Fellow French veteran Bob Sinclar released his infamous “World, Hold On” in 2006, and who better than David Guetta and Joachim Garraud to handle the remix duties? Unlike the easy-going original, David and Joachim spin the catchy hook with relentless bass and electro waves to land their rendition in the hearts of dedicated dancers. The tandem gets technical on “World, Hold On,” with a bevvy of contagious ticks and tocks that are subtle enough to gloss over the conscience but strong enough to keep feet moving.

5. David Guetta – Love Is Gone (Fred Rister & Joachim Garraud Remix) [2007]

The production before the pop-chaos you may be most familiar with also came off 2007’s Pop Life; a track that, in many ways, refocused David Guetta’s career trajectory. David linked up with Chris Willis over a decade ago and the singer has been all over his albums pre-2009 —  you may best recognize his unique voice from this track as well. “Love Is Gone” sound familiar? Probably because, although produced in 2007, was sampled for the Black Eyed Peas’ “I Got A Feeling” in 2009. Don’t let its history intimidate you, Fred Rister and Joachim Garraud take the record for a wild ride with an unrelenting rave attitude.

4. Geyster- Bye Bye Superman (David Guetta Remix) [2003]

A remix crafted over ten years ago, Guetta’s take on Geyster’s “Bye Bye Superman” strays the furthest away from his modern sound. It is by no means in the same stratosphere as “Sexy Bitch” or “Without You,” but is at the top of its game as a late night gem. The haunting, minimal vocal presence is reminiscent of something that could be heard past the hours of 4am when his 2013 fans are fast asleep at home.

3. David Guetta – Sexy 17 (feat. Juan Rozof) [2002]

“Sexy 17” represents yet another side of David Guetta that his mainstream fans probably never knew existed. His disco-esque presence came to fruition on Just A Little More Love in 2002 and hasn’t been sighted since. “Sexy 17” comes with surprising funk, instrument samples that reflect jazz, splashes of rock, and early disco — all but the electronic club sound that launched his career. Guitar strings weep and horns toot above a subtle, sexy composition for another production that belongs in the Museum of Guetta.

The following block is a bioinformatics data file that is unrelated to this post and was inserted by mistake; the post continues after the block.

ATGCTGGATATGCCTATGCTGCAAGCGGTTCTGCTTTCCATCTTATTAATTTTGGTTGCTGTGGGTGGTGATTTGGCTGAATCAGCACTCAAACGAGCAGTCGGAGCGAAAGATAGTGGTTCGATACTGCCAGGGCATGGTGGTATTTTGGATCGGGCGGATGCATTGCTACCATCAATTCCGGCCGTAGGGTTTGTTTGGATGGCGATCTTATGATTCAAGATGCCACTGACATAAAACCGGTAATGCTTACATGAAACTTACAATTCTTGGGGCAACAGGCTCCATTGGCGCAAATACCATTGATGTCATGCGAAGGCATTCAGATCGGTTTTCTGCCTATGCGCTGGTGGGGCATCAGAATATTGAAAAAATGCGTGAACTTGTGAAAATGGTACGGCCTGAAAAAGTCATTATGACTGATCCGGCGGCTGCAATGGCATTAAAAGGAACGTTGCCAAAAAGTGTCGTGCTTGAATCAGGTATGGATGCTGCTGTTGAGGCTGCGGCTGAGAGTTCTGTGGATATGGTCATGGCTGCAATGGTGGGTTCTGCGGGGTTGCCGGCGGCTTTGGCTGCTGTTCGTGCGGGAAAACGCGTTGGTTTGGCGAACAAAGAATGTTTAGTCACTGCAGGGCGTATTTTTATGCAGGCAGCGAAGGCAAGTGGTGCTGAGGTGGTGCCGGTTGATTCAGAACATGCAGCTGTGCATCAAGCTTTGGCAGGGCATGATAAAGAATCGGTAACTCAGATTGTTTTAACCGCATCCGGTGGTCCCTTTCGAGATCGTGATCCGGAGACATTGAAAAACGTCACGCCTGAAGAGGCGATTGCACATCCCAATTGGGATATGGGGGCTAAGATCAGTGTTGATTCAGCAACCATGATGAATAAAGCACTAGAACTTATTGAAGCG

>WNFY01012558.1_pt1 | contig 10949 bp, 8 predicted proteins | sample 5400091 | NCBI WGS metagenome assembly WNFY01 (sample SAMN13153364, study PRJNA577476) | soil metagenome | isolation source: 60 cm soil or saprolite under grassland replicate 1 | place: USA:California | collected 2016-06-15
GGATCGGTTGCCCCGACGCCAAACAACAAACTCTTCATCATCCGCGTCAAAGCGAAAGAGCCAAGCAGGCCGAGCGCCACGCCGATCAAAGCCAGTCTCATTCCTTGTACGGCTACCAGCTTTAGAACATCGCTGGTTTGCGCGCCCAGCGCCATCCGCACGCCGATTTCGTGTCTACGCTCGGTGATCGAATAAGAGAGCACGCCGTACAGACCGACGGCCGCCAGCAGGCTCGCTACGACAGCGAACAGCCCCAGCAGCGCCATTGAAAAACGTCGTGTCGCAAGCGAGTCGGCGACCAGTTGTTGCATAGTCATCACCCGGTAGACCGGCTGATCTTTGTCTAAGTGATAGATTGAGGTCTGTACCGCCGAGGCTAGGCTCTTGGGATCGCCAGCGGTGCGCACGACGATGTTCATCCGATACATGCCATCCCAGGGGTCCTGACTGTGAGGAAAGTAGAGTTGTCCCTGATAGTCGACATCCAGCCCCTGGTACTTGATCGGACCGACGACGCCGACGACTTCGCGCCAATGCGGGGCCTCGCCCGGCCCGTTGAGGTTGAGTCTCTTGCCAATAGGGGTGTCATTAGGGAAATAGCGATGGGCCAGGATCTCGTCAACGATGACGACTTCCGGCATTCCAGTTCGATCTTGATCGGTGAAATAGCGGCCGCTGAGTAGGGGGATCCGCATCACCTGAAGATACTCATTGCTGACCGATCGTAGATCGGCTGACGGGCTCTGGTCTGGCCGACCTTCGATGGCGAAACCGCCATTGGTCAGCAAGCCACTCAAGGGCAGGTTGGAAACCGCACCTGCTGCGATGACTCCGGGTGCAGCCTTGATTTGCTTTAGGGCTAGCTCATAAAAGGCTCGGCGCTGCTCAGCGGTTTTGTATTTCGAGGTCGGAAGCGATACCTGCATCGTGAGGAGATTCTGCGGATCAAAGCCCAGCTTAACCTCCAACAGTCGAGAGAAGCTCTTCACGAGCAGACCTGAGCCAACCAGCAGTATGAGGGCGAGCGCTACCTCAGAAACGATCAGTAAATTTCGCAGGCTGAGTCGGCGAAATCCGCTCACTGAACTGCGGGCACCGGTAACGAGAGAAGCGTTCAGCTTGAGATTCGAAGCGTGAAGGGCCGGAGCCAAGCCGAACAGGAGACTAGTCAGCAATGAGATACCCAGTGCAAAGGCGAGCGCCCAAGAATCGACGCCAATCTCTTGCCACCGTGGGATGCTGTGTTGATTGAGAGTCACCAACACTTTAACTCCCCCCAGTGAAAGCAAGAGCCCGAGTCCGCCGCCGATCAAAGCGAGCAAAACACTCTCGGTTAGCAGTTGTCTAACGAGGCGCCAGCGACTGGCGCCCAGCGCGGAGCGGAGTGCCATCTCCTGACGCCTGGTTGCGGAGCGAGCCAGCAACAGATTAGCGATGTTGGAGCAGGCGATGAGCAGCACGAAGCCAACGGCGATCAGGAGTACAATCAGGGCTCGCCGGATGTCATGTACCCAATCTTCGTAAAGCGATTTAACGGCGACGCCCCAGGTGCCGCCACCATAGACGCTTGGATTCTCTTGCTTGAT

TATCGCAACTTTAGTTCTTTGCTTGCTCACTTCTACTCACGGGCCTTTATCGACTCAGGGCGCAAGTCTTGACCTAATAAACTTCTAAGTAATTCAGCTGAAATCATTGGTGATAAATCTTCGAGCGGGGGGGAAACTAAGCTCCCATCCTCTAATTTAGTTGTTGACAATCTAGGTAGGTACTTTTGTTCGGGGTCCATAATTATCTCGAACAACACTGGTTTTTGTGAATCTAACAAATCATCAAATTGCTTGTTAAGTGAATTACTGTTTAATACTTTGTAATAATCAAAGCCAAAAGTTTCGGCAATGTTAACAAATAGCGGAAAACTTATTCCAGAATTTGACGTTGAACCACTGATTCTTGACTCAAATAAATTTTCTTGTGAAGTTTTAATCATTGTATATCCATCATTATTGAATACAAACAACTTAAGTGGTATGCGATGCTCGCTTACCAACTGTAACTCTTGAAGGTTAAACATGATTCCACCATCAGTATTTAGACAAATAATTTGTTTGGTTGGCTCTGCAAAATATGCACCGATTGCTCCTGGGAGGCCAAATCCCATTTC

2. David Guetta – Everytime We Touch (feat. Steve Angello, Sebastian Ingrosso, and Chris Willis) [2007]

Another gem from the world renowned Pop Life, “Everytime We Touch” features the earlier sounds from not only David himself, but two thirds of Swedish House Mafia, Steve Angello and Sebastian Ingrosso. The Swedes were also in the business of producing strictly club music in 2007, and the collaboration fuses their original sound with David’s midas touch. With Chris Willis back on vocals, the super-team outed something more than a song — “Everytime We Touch” is a snapshot of the dance music legends’ origins, immortalized by sound.

1. David Guetta – The World Is Mine (feat. JD Davis) [2004]

The world is certainly his in 2013, but he had claimed it for himself back in 2004. Another effort from Guettablaster, “The World Is Mine” is arguably David Guetta’s most famous and adored production of all time — although with ten tracks like these, that’s always up for debate. The undying record reflects all that there is to understand about David’s music pre-2009; dance floor rocking drums, inspiring chord progressions, and powerfully-seductive vocal elements.